General Counsel, In-House Counsel, Job Searches

Moonlighting: What’s Really So Great About Being The General Counsel?

In last week’s Moonlighting, we checked out what several general counsels and chief legal officers considered to be the worst aspects of their job. And all of us in junior positions and middle management cried a tear for them.

This week, we’re going to look at what those GCs and CLOs said are the absolute bestest things ever about being the head of a legal department. Dare to take a guess? Is it the fact that they’re compensated with tons of cash, stock options, and other sweet benefits as a member of the exclusive C Suite? Or that law firm partners are as attentive to them as valets are to earls and dukes on Downton Abbey? Or that the Red Sea parts whenever they raise a staff over it?

Apparently there are greater benefits to being a GC than any of those above. And this includes one that was listed in last week’s column as a reason you wouldn’t want to be the GC….

According to the group of head legal officers I bothered surveyed, one of the best aspects of heading a legal department is that the buck stops with you. Hmm wait… that sounds familiar… where have I seen that before? Oh right: here.

You’re the one who gets to ultimately call all of the shots and make the final decisions. (Unless, of course, it’s a business issue. Or your CEO is best buddies with the relationship partner at the law firm you’d like to fire. Or HR doesn’t agree with you that it’s about time that your associate counsel who’s been working at the company for 48 years should get a promotion. But other than that, you’re golden.)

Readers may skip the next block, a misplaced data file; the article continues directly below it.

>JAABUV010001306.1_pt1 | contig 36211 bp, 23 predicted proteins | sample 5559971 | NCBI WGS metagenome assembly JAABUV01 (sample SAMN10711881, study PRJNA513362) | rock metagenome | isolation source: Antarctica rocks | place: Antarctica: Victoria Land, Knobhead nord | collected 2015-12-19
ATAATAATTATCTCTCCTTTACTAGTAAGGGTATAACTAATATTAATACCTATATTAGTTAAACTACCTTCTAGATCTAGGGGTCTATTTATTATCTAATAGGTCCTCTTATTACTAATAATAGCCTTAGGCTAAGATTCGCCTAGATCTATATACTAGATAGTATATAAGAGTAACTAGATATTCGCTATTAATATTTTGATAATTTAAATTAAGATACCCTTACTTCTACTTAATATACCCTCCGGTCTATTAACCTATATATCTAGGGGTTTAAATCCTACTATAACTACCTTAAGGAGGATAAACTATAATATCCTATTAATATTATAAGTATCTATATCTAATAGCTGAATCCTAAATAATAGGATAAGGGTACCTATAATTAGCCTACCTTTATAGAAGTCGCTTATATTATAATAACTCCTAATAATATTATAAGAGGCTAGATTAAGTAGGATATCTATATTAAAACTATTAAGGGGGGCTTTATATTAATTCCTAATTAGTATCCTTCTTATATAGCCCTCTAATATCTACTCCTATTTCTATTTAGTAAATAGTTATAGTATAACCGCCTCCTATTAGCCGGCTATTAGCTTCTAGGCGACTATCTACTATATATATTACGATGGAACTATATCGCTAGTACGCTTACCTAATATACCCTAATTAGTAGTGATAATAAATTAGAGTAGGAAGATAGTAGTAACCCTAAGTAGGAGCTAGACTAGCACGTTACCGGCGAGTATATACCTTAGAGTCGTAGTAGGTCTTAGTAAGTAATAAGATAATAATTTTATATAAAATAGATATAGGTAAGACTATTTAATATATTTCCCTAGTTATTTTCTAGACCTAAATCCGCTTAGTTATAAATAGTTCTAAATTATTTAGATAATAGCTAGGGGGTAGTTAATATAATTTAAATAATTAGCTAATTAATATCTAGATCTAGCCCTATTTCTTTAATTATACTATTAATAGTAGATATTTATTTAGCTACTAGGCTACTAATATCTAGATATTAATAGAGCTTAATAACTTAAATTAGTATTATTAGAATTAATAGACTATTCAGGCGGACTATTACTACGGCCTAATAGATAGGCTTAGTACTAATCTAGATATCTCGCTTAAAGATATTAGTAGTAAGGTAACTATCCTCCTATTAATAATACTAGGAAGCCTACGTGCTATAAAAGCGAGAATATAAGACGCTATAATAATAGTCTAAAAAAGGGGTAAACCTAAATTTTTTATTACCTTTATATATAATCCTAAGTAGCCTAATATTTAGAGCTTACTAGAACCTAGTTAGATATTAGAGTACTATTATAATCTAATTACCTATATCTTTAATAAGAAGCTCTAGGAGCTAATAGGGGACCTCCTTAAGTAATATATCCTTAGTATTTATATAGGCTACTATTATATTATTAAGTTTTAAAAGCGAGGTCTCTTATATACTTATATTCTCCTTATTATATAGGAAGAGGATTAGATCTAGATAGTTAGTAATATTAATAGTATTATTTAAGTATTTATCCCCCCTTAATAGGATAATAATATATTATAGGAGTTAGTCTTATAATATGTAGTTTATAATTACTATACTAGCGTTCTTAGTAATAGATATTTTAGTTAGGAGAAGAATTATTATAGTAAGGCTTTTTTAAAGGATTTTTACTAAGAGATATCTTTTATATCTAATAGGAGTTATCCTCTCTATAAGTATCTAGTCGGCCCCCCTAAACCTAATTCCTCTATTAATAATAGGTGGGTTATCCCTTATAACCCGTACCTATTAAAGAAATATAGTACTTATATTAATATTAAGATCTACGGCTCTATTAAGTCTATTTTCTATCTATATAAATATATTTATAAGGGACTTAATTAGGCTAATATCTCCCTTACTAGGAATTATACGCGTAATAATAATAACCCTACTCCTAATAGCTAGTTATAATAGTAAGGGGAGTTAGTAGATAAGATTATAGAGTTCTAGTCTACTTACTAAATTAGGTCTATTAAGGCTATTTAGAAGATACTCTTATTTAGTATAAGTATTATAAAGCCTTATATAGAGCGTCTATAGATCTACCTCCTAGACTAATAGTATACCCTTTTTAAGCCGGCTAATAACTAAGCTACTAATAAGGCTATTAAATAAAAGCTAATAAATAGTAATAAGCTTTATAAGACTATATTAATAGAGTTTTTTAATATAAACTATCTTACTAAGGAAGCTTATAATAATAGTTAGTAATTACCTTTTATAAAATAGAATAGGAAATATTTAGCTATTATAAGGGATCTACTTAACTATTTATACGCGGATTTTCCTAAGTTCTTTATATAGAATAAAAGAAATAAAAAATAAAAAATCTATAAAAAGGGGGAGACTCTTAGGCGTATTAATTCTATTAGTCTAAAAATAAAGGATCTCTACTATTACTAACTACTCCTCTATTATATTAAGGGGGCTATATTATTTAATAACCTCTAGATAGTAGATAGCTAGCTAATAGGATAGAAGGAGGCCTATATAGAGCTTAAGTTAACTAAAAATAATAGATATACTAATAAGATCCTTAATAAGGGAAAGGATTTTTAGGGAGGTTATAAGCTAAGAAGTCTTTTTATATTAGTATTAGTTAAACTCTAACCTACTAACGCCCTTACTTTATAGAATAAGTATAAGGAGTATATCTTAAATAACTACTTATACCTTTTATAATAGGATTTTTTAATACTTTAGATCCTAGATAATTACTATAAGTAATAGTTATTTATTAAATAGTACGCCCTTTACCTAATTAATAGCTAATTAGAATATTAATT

As the head of the team, you get to have control over what you and everyone else in your group focuses on and you can have a large influence on what the company overall focuses on. If you’re a control freak, nothing beats having a hand in shaping your own fate.

As the GC or CLO, you’re also able to focus more on high-level work and major business issues (the “important” stuff) and less on specific document provisions, processes, or matters (the “line worker” stuff). You spend less time grinding out dozens of contracts or court/regulatory filings day in and day out. Of course, exactly how much of the line work you do will depend on how large your company is. If you’re the sole lawyer in a small startup, you’ll spend a lot more time down and friendly with the weeds than if you’re the GC of a Fortune 100 company.

Another top benefit is the fun and warm fuzzies you get from directing and mentoring good attorneys to develop into even better attorneys. You get to noodle with them about issues, propose some suggestions, and see how those develop into key ideas and strategies. You also get to put strong attorneys and staff together and watch them magically mature into dynamic, talented legal teams. For GCs who are very people-oriented, this can be extremely rewarding.

Looking back at this list of the benefits of being the top legal dude (or dude-ess), I must admit that I’m a little disappointed. After all of those years of working your butt off and slowly scratching and clawing your way to the top, you’d think you’d get something a bit more significant out of it. I’m not talking about much. You know, maybe just a small island or being dubbed a knight or something really rewarding like that.

Are there other benefits of being the GC that you think are the real top benefits? Feel free to share in the comments below.

Susan Moon is an in-house attorney at a travel and hospitality company. Her opinions are her own and not those of her company or anyone she works with. Susan may share both her own and others’ experiences (especially the experiences of those who have expressly indicated to her that they must not under any circumstances be shared on ATL). You can reach her at and follow her on Twitter at @SusanMoon.

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